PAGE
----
A reader writes:

Several years ago I began doing very well. My friend and I started our own law firm. I bought a large house, too large a house, and paid far too much for it; but things were good and I wanted to give my kids a backyard room to run around in. So my girlfriend, kids and I moved from our downtown rental apartment to the suburbs. My law partner and I took on a case against a bank that grew into a huge case. The bank hired a large, aggressive law firm to grind us down but we kept winning, picking up more and more clients and winning important rulings that pointed to what appeared to be an inevitable win if we could withstand the cost and time, which rose to several hundred thousand dollars out of our pockets and many hours spent not working on other cases. We started leaning on our credit cards pretty hard.

Then we got a call from our adversary; the bank had filed for bankruptcy protection. It was devastating; our multi-million dollar case was now worth next to nothing.

We managed to eventually pay the firm’s bills and always managed to keep our employees paid and insured, but that meant that we would often go without any pay ourselves for months at a stretch. My formerly good credit plummeted and I got behind on my mortgage and credit cards. The bank I was paying my mortgage to had already gone under itself. I was utterly miserable; my girlfriend wanted to help but she didn’t make enough to make a real difference and we decided to keep her credit strong rather than put both of us in a hole. So I just stopped. I didn’t pay my mortgage and waited to be foreclosed. I tried, but there was no way to sell the house in this market. I saved what money I was able to pay other bills that had been piling up and to prepare to move. Eventually the bank filed a foreclosure. We told the bank to take the house which took them almost seven months to do.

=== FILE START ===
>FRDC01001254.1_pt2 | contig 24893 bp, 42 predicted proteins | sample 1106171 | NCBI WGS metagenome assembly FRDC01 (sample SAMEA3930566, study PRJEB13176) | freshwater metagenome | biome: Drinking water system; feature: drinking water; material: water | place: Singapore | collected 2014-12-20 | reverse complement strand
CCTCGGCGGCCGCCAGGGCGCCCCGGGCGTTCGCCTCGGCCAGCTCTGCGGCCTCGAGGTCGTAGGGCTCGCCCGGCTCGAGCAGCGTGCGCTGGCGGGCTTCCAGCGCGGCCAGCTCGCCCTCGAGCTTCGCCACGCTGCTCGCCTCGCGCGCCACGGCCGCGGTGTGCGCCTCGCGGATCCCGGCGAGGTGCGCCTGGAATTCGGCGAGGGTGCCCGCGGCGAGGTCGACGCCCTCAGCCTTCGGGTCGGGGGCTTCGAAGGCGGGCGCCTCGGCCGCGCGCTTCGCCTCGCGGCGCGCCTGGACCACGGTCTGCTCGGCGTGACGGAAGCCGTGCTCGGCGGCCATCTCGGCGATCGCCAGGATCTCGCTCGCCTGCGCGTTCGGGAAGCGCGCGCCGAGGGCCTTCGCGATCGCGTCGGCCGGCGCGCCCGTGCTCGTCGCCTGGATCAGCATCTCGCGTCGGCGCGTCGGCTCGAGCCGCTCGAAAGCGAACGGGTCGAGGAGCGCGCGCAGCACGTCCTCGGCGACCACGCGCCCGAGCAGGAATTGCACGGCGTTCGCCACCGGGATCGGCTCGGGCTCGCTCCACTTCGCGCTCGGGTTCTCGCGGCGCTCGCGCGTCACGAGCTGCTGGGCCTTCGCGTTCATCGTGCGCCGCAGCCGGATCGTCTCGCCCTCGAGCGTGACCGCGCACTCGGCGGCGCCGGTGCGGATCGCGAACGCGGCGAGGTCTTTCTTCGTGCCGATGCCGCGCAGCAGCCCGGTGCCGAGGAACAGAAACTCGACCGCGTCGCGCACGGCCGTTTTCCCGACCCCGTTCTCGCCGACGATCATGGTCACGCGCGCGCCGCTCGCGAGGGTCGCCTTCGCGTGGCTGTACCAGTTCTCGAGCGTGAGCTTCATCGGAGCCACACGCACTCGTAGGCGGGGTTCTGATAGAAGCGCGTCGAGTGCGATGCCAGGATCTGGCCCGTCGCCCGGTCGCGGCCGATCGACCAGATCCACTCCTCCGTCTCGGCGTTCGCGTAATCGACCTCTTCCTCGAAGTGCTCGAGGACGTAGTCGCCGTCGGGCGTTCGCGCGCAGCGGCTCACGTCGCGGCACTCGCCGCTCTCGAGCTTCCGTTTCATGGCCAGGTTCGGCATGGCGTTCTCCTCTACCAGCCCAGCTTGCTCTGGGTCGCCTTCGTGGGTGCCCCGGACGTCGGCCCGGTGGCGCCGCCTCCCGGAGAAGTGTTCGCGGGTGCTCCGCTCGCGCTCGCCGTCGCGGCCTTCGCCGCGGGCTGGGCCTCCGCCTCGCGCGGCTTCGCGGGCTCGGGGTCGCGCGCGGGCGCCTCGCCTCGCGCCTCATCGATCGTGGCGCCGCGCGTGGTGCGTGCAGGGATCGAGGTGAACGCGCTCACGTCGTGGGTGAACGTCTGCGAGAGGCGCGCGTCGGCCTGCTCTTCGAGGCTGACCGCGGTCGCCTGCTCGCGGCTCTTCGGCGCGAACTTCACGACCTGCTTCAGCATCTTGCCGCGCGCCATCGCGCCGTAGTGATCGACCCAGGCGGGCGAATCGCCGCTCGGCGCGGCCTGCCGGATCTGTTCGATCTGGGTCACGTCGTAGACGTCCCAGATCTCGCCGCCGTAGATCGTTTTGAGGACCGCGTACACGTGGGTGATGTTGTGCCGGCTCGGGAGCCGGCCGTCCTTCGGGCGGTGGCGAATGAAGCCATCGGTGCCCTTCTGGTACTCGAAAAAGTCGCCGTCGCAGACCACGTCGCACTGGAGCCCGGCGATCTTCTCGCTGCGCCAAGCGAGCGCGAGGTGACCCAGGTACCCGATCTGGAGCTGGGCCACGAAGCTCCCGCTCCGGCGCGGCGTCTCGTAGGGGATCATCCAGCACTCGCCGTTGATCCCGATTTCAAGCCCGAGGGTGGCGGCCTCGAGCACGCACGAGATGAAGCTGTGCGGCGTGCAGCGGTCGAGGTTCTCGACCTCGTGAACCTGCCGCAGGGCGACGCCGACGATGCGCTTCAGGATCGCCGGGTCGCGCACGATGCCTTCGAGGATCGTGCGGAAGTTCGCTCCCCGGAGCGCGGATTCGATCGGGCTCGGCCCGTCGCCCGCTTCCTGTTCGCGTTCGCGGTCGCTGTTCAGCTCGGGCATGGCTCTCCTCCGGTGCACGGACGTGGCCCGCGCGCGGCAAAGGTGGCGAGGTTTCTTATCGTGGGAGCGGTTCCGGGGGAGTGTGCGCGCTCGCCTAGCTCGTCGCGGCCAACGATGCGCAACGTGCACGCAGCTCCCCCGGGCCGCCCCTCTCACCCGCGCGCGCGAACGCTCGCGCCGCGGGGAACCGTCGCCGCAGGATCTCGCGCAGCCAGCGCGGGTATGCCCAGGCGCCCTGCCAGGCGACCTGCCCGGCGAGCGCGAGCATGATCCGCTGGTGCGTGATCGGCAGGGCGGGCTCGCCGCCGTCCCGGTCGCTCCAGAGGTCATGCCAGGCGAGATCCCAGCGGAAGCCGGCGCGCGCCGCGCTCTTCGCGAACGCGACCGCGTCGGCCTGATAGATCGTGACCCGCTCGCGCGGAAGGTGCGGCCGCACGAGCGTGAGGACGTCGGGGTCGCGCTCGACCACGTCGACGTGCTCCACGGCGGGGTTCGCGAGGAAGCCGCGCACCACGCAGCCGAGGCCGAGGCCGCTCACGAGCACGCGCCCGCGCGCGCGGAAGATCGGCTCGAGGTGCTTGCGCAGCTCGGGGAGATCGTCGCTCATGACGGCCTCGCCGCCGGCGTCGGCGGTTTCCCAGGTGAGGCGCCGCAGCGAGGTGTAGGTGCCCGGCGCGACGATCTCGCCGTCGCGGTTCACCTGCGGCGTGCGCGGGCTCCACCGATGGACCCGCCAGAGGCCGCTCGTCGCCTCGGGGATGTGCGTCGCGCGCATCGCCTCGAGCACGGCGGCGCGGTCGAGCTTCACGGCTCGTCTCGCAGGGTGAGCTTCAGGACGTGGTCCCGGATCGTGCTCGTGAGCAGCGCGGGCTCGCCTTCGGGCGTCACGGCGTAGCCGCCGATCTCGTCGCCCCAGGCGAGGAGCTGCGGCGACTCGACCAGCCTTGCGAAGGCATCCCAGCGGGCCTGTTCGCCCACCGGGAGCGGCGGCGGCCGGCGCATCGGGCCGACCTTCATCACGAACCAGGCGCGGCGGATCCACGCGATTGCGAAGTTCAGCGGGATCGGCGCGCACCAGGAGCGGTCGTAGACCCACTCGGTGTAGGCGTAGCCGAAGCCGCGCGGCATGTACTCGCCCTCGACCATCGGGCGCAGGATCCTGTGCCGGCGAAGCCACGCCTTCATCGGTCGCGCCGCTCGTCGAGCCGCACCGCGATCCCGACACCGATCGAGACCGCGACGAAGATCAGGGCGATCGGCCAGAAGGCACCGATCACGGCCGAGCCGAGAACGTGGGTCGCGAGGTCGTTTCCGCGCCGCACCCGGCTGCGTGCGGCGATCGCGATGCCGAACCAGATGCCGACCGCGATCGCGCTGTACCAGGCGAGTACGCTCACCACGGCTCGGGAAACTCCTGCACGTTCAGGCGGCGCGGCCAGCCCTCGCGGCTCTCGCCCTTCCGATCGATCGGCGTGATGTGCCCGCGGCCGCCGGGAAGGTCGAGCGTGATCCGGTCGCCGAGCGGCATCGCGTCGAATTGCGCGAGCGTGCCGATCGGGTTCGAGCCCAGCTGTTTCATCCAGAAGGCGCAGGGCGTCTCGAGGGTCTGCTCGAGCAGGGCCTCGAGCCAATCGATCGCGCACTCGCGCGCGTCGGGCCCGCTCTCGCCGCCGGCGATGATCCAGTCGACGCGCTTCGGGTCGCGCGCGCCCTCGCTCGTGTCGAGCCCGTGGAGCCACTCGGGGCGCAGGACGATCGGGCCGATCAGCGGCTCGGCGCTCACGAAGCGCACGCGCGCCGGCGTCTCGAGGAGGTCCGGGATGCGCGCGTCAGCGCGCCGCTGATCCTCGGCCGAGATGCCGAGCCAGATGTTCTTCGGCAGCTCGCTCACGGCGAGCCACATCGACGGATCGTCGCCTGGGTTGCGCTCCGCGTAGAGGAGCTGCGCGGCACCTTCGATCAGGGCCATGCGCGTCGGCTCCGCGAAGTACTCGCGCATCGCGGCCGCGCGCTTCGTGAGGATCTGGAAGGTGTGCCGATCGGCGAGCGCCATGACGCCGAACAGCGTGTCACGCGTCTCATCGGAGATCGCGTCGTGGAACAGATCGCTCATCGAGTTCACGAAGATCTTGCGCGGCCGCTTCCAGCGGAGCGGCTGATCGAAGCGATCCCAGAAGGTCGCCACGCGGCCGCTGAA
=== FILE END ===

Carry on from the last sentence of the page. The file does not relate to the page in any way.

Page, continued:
What came from it turned out to be liberating. I got rid of or refrained from everything that I didn’t need or that cost a lot. I am now somewhat happy for the first time in a long while. My girlfriend had hated where we lived and it was a much longer commute for both of us. My kids didn’t really use the backyard. We moved back downtown into a small but very nice apartment, at a quarter the cost. The building is a very social place; I had barely known my previous neighbors. I am now an eight block walk to my office so even gas is barely an expense any more; and my girlfriend and I had forgotten how much we enjoy living downtown generally. I can sleep better with the stress lowered; the kids even claim they sleep better because the sound of the cars and the general hum of the city. Now I am trying to slowly build up my credit. I spend a lot less than I used to because I don’t buy things I don’t absolutely need and will never extend myself again.

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